How China Influences Media in Central and Eastern Europe

 In China, GDI, Poland

The ancient Chinese mil­i­tary strate­gist Sun Tzu believed that it is better to attack the enemy’s mind than to attack for­ti­fied cities. The People’s Republic of China (PRC) is a rather keen dis­ci­ple of Sun Tzu, and it has been using modern media and social net­works to “attack the minds” and win the hearts of Europeans in a rather skill­ful and so far under­re­port­ed way.

A prime exam­ple of the China’s strat­e­gy to dom­i­nate the dis­course in European media has been its attempts to change the nar­ra­tive on Hong Kong’s ongo­ing protests. China Observers in Central and Eastern Europe, a net­work of China spe­cial­ists in the region, dis­cov­ered that during the protests in Hong Kong from August to October, PRC embassies in Central and Eastern Europe approached local media with an offer to pub­lish an ambassador’s op-ed or an inter­view with the head of the embassy pro­mot­ing the offi­cial “real account” on the protests.

In the Czech Republic, PRC Ambassador Zhang Jianmin wrote an op-ed crit­i­cal of the Hong Kong protests and men­tion­ing for­eign influ­ence behind the scenes; the piece was pub­lished in Parlamentní listy, an alter­na­tive, yet widely read news server. In Latvia, Chinese chargé d’affaires Sun Yinglai gave an inter­view on the issue to NRA, one of the biggest news­pa­pers in the coun­try. In Estonia, the Chinese ambassador’s op-ed got pub­lished in Postimees, the largest news­pa­per in the coun­try. Vilniaus diena in Lithuania car­ried a sim­i­lar arti­cle signed by the ambas­sador. A left-wing outlet, Trybuna, in Poland and extreme left Nové Slovo in Slovakia also car­ried op-eds signed by China’s respec­tive ambas­sadors crit­i­ciz­ing the Hong Kong protests. Moreover, in Slovakia, a main­stream busi­ness daily, Trend, pub­lished a paid arti­cle (adver­to­r­i­al) by Lin Lin, the PRC ambas­sador to Slovakia, on the same issue. Apart from the Central and Eastern EU member states, sim­i­lar arti­cles were found in media out­lets in North Macedonia, Bosnia and Herzegovina, and Montenegro.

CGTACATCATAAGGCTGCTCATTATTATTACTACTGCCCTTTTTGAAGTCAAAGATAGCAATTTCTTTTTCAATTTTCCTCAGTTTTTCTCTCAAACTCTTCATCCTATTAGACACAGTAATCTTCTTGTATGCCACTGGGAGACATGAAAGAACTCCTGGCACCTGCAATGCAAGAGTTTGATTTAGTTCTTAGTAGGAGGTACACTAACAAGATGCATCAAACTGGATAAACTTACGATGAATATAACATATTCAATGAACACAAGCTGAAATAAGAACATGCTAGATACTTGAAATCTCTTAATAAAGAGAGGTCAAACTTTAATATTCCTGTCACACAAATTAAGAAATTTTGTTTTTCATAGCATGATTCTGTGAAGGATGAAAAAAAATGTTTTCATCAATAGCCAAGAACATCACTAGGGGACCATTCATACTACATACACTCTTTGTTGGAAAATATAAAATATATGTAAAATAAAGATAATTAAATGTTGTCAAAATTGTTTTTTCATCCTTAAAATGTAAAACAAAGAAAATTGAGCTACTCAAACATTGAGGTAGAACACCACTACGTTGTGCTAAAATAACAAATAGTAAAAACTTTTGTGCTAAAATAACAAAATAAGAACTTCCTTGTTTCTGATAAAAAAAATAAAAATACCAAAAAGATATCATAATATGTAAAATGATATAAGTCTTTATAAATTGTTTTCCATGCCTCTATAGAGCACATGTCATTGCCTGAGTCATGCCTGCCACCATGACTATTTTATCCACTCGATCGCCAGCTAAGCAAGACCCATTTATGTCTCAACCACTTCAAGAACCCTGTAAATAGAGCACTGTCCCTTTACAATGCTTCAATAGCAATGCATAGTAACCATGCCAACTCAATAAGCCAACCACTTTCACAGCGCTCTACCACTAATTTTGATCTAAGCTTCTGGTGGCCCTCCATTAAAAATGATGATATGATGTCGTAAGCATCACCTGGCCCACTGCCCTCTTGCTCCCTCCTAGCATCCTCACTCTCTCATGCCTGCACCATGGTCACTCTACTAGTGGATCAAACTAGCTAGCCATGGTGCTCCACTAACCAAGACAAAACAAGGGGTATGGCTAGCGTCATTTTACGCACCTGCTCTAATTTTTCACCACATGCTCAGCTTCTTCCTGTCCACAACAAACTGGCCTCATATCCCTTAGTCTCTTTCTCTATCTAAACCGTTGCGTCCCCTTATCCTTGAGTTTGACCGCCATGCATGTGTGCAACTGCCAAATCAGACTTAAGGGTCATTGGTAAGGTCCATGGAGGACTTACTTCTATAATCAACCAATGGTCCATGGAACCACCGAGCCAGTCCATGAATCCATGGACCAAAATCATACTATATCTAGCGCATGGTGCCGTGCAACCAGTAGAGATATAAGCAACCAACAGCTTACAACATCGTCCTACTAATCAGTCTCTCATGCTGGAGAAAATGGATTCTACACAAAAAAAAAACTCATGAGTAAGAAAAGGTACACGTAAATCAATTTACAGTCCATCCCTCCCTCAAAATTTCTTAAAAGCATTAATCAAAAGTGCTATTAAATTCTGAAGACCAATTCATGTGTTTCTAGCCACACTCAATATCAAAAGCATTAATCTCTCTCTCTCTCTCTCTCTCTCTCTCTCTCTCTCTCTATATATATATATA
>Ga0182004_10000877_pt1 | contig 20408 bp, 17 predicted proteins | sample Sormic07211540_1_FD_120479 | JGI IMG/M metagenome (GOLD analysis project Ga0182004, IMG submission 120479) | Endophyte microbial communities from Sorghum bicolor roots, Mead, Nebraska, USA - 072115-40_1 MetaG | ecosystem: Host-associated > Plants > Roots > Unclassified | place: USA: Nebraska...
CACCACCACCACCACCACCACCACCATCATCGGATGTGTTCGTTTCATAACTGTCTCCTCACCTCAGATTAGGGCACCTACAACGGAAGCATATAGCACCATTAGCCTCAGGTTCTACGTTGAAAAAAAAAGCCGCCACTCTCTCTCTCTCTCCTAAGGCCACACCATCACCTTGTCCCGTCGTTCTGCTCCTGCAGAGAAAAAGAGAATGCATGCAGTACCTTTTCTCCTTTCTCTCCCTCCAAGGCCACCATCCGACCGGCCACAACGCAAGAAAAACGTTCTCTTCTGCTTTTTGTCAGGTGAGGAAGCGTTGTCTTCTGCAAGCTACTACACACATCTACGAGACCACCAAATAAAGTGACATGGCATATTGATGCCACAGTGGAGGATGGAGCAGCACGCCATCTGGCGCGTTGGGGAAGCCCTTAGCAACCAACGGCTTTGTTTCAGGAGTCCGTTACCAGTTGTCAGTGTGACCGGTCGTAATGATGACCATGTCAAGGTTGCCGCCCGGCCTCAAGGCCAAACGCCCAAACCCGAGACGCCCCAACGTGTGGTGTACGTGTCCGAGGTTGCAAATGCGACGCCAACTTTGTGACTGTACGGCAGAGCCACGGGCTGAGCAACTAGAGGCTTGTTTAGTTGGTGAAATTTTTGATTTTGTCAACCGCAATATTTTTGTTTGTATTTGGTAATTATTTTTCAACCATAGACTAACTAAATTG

What some arti­cles in the above men­tioned media had also in common was a ref­er­ence to the “bright” or “better future of Hong Kong” that would follow if and when the protests stop. Interestingly, this iden­ti­cal phrase was found in Czech, Estonian, Latvian, North Macedonian, Polish, and Slovak arti­cles, reveal­ing a coor­di­nat­ed, region-wide effort to swing the nar­ra­tive in favor of the Chinese Communist Party’s dis­course.

The media out­lets where pro-China nar­ra­tives on the Hong Kong protests were pub­lished ranged from alter­na­tive to main­stream, includ­ing a high ratio of left-lean­ing out­lets. The pro­por­tion of arti­cles pub­lished in for­mal­ly com­mer­cial sec­tions was rel­a­tive­ly high, which sug­gests the edi­tors saw a lack of cred­i­bil­i­ty of the texts. Moreover, inter­views with jour­nal­ists in Estonia uncov­ered that op-ed pub­lished in Estonian Postimees was alleged­ly facil­i­tat­ed by a PR com­pa­ny hired by the Chinese Embassy. A sim­i­lar strat­e­gy of hiring a public rela­tions com­pa­nies to get the Chinese Communist Party’s mes­sage to the European public has not been con­firmed (yet) in other out­lets. The inci­dent itself, how­ev­er, presents a rather dis­turb­ing exam­ple of how far China is will­ing to go to white­wash its actions in Hong Kong.

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It has been known to China schol­ars deal­ing with influ­ence that to over­come the cred­i­bil­i­ty gap, China has increas­ing­ly employed a strat­e­gy which can be lit­er­al­ly trans­lat­ed as “borrow a boat to go to sea” (jian chuan chu hai). It aims at iden­ti­fy­ing out­lets that can carry mes­sages on behalf of China whether through out­right acqui­si­tion, co-own­er­ship (whether the share is above or below con­trol­ling level), and/or form­ing part­ner­ships through con­tent-shar­ing.